Asni: MoIn the earthquake-hit mountains of Morocco, 13-year-old Abdessamad El Berd gets up before dawn to make the long trek to the tent city that is his new school, walking by torchlight and careful to avoid roaming dogs.
His father accompanies him on the 14-kilometer (nine-mile) walk from their remote village of Tinghar to the makeshift school set up in the small town of Asni, in the disaster-hit area south of Marrakech.
“I don’t want him to drop out of school, but it’s tough,” said the 45-year-old father, Brahim El Berd.
“I don’t know if he can keep up this pace,” the man said, voicing hope that school buses will soon be organized.
“Otherwise, we won’t make it.”
Morocco’s education ministry has set up 32 traditional tents at Asni that serve as a school for 2,800 middle and high school students.
Classes have not yet officially resumed since the 6.8-magnitude earthquake struck the region on September 8, killing nearly 3,000 people.
But many children are already flocking to the tent school, where teachers provide a distraction and badly-needed psychological support to the children, many of whom have lost family members.
“I don’t feel very well,” said one pupil, Khadija Ait Ali, 17.
“But the fact that I’m back at school, even if in a tent, surrounded by my friends, is a relief.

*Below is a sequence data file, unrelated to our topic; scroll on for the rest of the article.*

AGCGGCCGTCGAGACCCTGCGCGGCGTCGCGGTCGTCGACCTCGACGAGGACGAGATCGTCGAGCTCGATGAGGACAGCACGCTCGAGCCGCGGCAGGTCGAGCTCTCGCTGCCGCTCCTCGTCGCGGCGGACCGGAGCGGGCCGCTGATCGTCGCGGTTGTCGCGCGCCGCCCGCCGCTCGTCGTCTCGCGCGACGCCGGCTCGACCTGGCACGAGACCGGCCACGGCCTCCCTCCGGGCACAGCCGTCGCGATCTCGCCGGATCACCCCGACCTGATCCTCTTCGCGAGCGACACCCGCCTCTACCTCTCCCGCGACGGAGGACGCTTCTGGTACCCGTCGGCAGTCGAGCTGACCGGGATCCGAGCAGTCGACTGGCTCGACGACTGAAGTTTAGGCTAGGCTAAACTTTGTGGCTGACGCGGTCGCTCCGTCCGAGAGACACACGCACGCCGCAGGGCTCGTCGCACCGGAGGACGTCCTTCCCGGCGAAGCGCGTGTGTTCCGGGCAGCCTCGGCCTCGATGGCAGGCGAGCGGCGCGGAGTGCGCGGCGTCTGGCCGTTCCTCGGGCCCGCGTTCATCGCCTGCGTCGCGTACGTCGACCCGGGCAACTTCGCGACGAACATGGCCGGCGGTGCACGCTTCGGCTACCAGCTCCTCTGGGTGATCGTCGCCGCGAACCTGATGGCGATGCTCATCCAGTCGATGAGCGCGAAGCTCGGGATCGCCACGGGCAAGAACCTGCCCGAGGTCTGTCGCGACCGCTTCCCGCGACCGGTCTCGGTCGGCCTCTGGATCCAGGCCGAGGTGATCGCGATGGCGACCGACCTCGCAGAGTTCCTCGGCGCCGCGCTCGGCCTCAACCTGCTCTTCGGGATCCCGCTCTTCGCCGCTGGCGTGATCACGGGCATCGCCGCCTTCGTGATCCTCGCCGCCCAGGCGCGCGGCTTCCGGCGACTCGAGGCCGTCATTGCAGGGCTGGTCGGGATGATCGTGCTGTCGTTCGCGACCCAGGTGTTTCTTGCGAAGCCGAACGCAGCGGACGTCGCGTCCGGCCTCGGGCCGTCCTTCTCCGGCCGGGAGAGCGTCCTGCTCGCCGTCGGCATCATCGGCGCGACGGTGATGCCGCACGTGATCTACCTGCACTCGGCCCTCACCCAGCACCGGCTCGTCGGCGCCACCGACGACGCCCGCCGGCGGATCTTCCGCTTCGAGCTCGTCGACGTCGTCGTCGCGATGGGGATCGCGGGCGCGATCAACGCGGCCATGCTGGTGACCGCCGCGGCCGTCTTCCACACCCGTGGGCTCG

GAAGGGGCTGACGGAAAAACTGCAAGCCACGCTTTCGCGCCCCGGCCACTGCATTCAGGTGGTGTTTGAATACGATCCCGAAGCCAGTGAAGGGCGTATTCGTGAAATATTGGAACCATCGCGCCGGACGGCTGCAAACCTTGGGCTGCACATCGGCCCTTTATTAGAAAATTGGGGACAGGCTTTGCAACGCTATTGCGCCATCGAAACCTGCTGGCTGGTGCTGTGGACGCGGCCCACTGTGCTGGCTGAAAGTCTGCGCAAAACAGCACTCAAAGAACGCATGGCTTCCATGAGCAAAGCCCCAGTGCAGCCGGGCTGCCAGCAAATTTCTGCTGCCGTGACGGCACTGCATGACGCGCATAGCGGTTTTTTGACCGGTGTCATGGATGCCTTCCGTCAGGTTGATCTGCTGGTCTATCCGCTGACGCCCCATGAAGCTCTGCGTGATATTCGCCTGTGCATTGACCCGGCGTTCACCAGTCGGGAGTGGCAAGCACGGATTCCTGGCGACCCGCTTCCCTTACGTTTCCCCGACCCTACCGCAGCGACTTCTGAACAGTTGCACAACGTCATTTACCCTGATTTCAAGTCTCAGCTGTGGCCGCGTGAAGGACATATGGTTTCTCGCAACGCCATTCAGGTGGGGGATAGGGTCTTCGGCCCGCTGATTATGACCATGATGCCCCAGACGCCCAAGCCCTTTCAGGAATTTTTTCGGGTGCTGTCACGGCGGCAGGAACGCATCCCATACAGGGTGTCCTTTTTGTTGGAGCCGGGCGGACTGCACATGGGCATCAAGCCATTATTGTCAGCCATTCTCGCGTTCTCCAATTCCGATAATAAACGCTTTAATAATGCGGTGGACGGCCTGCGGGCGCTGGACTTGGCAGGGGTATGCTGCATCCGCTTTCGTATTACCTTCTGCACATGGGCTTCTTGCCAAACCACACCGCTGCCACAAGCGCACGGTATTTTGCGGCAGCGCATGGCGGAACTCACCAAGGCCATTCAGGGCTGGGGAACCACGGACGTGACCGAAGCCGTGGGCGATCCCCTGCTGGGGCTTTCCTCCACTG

“I don’t like being alone anymore because all I think about is the earthquake.”
The UN Educational, Scientific and Cultural Organization has said the quake impacted around one million school children.
It damaged or destroyed 530 schools and 55 boarding facilities, and classes were suspended in about 40 municipalities in the Al-Haouz, Chichaoua and Taroudant provinces.
At the makeshift school, French language teacher Abdellah Zahid, 32, said that, until classes resume, the main goal is to support the children.
“We are focusing on listening to our students and providing them with psychological support,” Zahid told AFP.
Despite the shared trauma, he voiced hope of “making this challenging school year a success.”
Another pupil, 15-year-old Samira Ait Achichaou, had also set off at dawn with her father, hitchhiking more than 40 kilometers from her village of Ousserterk.
“It’s tough, but I’m glad to be back on track with school,” she said.
Others pupils said they are struggling with emotional scars that run deep.
Amina Ait Abdellah, 16, said she “doesn’t feel ready to resume classes” yet.
“I still haven’t come to terms with the tragedy we experienced,” said Amina, from the village of Ouirgane, 14 kilometers southwest of Asni.
“I can’t stop thinking about the house we lost. I can’t stand the tents either,” she said, surrounded by friends who agreed with her.
“They remind me of the earthquake and its miseries.”
One mother, Hasna Lahdadi, said her 11-year-old son Yahia was among the children still tormented by acute distress.
“I try to do my best to help him express his anxieties,” she said. “He’s very afraid of aftershocks. Our house suffered serious damage.”
She tried to persuade him to switch to a school in Marrakech, but he refused.
“I want to stay with my friends,” said Yahia. “I’m happy to see them again.”
Some of the children have lost almost everything, and school has become their refuge.
Jamal Ait Hmane, 43, was taking his 13-year-old daughter to school, all the way from the town of Tamgounsi, about 100 kilometers away.
“I want them to continue their education,” he said. “It will help them forget the tragedy of the earthquake.”